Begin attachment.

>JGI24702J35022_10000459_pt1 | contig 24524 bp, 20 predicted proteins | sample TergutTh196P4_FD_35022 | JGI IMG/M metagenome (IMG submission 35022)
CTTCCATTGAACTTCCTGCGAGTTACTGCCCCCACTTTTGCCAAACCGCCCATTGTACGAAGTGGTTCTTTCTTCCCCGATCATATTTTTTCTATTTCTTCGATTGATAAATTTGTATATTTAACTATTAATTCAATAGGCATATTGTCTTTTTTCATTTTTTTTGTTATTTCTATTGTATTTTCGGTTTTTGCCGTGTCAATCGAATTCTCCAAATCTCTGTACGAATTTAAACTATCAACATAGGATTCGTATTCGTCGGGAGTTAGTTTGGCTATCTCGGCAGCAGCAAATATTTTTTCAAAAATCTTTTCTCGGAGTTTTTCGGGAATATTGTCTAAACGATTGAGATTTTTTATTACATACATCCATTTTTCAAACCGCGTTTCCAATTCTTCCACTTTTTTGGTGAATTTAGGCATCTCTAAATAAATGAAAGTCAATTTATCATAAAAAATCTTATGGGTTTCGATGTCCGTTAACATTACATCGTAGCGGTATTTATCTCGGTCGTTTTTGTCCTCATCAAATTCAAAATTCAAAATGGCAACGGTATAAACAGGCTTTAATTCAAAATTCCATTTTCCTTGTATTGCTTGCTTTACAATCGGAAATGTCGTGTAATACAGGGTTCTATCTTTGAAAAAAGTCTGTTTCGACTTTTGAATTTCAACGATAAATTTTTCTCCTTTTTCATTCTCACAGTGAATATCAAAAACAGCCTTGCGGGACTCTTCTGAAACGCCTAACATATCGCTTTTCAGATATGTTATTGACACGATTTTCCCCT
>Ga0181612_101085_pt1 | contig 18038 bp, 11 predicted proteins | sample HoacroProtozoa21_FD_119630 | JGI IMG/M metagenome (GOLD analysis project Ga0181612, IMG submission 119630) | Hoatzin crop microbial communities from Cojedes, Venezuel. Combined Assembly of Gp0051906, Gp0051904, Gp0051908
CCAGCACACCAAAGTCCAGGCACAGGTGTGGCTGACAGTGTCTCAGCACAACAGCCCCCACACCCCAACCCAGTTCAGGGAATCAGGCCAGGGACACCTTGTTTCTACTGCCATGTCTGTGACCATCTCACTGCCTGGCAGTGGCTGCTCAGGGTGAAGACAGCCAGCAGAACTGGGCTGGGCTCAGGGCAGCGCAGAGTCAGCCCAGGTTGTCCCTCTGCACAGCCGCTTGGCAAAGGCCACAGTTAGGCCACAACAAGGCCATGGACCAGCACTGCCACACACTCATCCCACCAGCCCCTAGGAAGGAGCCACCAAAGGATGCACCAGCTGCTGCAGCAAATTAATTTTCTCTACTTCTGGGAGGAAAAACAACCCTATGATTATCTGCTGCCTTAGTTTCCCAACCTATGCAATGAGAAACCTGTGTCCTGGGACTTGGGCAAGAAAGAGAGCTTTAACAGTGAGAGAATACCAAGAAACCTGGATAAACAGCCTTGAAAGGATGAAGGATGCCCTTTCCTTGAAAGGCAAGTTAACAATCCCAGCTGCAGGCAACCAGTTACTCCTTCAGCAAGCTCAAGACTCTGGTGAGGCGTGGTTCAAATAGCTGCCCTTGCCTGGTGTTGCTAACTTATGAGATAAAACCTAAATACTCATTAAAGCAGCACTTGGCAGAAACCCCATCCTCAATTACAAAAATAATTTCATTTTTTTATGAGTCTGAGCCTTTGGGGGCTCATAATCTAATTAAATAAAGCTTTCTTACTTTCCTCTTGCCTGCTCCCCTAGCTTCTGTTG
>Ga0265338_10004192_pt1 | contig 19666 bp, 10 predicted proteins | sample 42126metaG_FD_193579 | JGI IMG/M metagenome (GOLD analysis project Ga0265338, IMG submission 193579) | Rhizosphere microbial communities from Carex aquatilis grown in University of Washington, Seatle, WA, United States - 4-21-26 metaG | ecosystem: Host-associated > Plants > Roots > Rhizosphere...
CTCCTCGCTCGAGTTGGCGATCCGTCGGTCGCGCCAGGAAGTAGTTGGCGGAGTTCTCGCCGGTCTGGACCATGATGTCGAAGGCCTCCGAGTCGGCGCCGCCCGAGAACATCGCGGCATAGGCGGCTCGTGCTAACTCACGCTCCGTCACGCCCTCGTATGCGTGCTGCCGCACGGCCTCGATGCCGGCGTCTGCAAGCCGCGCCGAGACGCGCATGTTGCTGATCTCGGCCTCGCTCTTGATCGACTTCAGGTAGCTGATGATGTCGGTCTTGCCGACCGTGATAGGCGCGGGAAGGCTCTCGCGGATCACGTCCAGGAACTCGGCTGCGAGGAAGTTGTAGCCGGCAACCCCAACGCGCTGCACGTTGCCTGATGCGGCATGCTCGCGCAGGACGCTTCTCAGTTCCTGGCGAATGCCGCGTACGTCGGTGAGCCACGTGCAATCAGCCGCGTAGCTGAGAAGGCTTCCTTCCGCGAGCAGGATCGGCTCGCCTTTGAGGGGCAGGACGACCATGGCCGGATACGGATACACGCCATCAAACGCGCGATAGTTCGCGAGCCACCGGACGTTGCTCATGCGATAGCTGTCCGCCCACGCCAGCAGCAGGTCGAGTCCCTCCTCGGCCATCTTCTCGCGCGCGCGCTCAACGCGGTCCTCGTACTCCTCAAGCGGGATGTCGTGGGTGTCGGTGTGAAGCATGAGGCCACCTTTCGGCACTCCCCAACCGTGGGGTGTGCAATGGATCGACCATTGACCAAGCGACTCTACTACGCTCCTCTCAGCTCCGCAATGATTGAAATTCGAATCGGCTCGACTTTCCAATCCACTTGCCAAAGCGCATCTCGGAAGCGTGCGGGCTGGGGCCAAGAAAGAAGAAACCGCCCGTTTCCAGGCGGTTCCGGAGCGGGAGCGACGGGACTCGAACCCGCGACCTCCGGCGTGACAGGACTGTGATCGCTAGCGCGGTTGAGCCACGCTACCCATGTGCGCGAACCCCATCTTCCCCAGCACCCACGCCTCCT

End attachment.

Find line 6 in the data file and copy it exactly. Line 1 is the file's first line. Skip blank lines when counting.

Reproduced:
CTCCTCGCTCGAGTTGGCGATCCGTCGGTCGCGCCAGGAAGTAGTTGGCGGAGTTCTCGCCGGTCTGGACCATGATGTCGAAGGCCTCCGAGTCGGCGCCGCCCGAGAACATCGCGGCATAGGCGGCTCGTGCTAACTCACGCTCCGTCACGCCCTCGTATGCGTGCTGCCGCACGGCCTCGATGCCGGCGTCTGCAAGCCGCGCCGAGACGCGCATGTTGCTGATCTCGGCCTCGCTCTTGATCGACTTCAGGTAGCTGATGATGTCGGTCTTGCCGACCGTGATAGGCGCGGGAAGGCTCTCGCGGATCACGTCCAGGAACTCGGCTGCGAGGAAGTTGTAGCCGGCAACCCCAACGCGCTGCACGTTGCCTGATGCGGCATGCTCGCGCAGGACGCTTCTCAGTTCCTGGCGAATGCCGCGTACGTCGGTGAGCCACGTGCAATCAGCCGCGTAGCTGAGAAGGCTTCCTTCCGCGAGCAGGATCGGCTCGCCTTTGAGGGGCAGGACGACCATGGCCGGATACGGATACACGCCATCAAACGCGCGATAGTTCGCGAGCCACCGGACGTTGCTCATGCGATAGCTGTCCGCCCACGCCAGCAGCAGGTCGAGTCCCTCCTCGGCCATCTTCTCGCGCGCGCGCTCAACGCGGTCCTCGTACTCCTCAAGCGGGATGTCGTGGGTGTCGGTGTGAAGCATGAGGCCACCTTTCGGCACTCCCCAACCGTGGGGTGTGCAATGGATCGACCATTGACCAAGCGACTCTACTACGCTCCTCTCAGCTCCGCAATGATTGAAATTCGAATCGGCTCGACTTTCCAATCCACTTGCCAAAGCGCATCTCGGAAGCGTGCGGGCTGGGGCCAAGAAAGAAGAAACCGCCCGTTTCCAGGCGGTTCCGGAGCGGGAGCGACGGGACTCGAACCCGCGACCTCCGGCGTGACAGGACTGTGATCGCTAGCGCGGTTGAGCCACGCTACCCATGTGCGCGAACCCCATCTTCCCCAGCACCCACGCCTCCT